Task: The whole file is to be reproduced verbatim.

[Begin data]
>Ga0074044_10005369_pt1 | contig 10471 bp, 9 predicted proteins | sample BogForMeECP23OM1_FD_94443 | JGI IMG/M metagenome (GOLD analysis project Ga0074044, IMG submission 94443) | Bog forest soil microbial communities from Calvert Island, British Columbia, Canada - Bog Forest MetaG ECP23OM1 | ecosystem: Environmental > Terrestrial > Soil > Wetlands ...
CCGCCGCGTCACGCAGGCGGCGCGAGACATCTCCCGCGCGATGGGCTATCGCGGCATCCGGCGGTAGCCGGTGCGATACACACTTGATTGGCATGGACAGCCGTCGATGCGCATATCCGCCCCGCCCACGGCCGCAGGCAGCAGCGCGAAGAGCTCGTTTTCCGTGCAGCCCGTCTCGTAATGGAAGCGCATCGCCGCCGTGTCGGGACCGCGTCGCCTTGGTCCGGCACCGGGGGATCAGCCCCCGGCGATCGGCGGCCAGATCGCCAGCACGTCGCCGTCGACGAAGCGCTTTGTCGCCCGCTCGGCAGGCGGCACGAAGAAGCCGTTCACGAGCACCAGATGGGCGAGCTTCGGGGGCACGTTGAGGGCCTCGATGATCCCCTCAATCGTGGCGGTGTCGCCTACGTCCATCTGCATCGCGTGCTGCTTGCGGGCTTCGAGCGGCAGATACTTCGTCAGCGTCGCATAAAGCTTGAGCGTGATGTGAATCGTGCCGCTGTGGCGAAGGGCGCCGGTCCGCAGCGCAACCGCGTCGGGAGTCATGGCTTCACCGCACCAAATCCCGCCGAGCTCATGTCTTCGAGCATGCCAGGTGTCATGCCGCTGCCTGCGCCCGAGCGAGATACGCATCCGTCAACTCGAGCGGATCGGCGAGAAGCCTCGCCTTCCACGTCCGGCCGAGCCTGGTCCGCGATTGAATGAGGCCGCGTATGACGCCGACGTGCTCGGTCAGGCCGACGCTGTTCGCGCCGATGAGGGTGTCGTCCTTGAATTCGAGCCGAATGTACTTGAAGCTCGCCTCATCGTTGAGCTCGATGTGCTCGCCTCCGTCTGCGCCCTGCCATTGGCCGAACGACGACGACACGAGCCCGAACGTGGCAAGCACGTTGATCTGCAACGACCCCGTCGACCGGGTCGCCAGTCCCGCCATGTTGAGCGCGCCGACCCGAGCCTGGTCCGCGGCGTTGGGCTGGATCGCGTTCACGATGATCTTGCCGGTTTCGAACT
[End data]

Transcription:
>Ga0074044_10005369_pt1 | contig 10471 bp, 9 predicted proteins | sample BogForMeECP23OM1_FD_94443 | JGI IMG/M metagenome (GOLD analysis project Ga0074044, IMG submission 94443) | Bog forest soil microbial communities from Calvert Island, British Columbia, Canada - Bog Forest MetaG ECP23OM1 | ecosystem: Environmental > Terrestrial > Soil > Wetlands ...
CCGCCGCGTCACGCAGGCGGCGCGAGACATCTCCCGCGCGATGGGCTATCGCGGCATCCGGCGGTAGCCGGTGCGATACACACTTGATTGGCATGGACAGCCGTCGATGCGCATATCCGCCCCGCCCACGGCCGCAGGCAGCAGCGCGAAGAGCTCGTTTTCCGTGCAGCCCGTCTCGTAATGGAAGCGCATCGCCGCCGTGTCGGGACCGCGTCGCCTTGGTCCGGCACCGGGGGATCAGCCCCCGGCGATCGGCGGCCAGATCGCCAGCACGTCGCCGTCGACGAAGCGCTTTGTCGCCCGCTCGGCAGGCGGCACGAAGAAGCCGTTCACGAGCACCAGATGGGCGAGCTTCGGGGGCACGTTGAGGGCCTCGATGATCCCCTCAATCGTGGCGGTGTCGCCTACGTCCATCTGCATCGCGTGCTGCTTGCGGGCTTCGAGCGGCAGATACTTCGTCAGCGTCGCATAAAGCTTGAGCGTGATGTGAATCGTGCCGCTGTGGCGAAGGGCGCCGGTCCGCAGCGCAACCGCGTCGGGAGTCATGGCTTCACCGCACCAAATCCCGCCGAGCTCATGTCTTCGAGCATGCCAGGTGTCATGCCGCTGCCTGCGCCCGAGCGAGATACGCATCCGTCAACTCGAGCGGATCGGCGAGAAGCCTCGCCTTCCACGTCCGGCCGAGCCTGGTCCGCGATTGAATGAGGCCGCGTATGACGCCGACGTGCTCGGTCAGGCCGACGCTGTTCGCGCCGATGAGGGTGTCGTCCTTGAATTCGAGCCGAATGTACTTGAAGCTCGCCTCATCGTTGAGCTCGATGTGCTCGCCTCCGTCTGCGCCCTGCCATTGGCCGAACGACGACGACACGAGCCCGAACGTGGCAAGCACGTTGATCTGCAACGACCCCGTCGACCGGGTCGCCAGTCCCGCCATGTTGAGCGCGCCGACCCGAGCCTGGTCCGCGGCGTTGGGCTGGATCGCGTTCACGATGATCTTGCCGGTTTCGAACT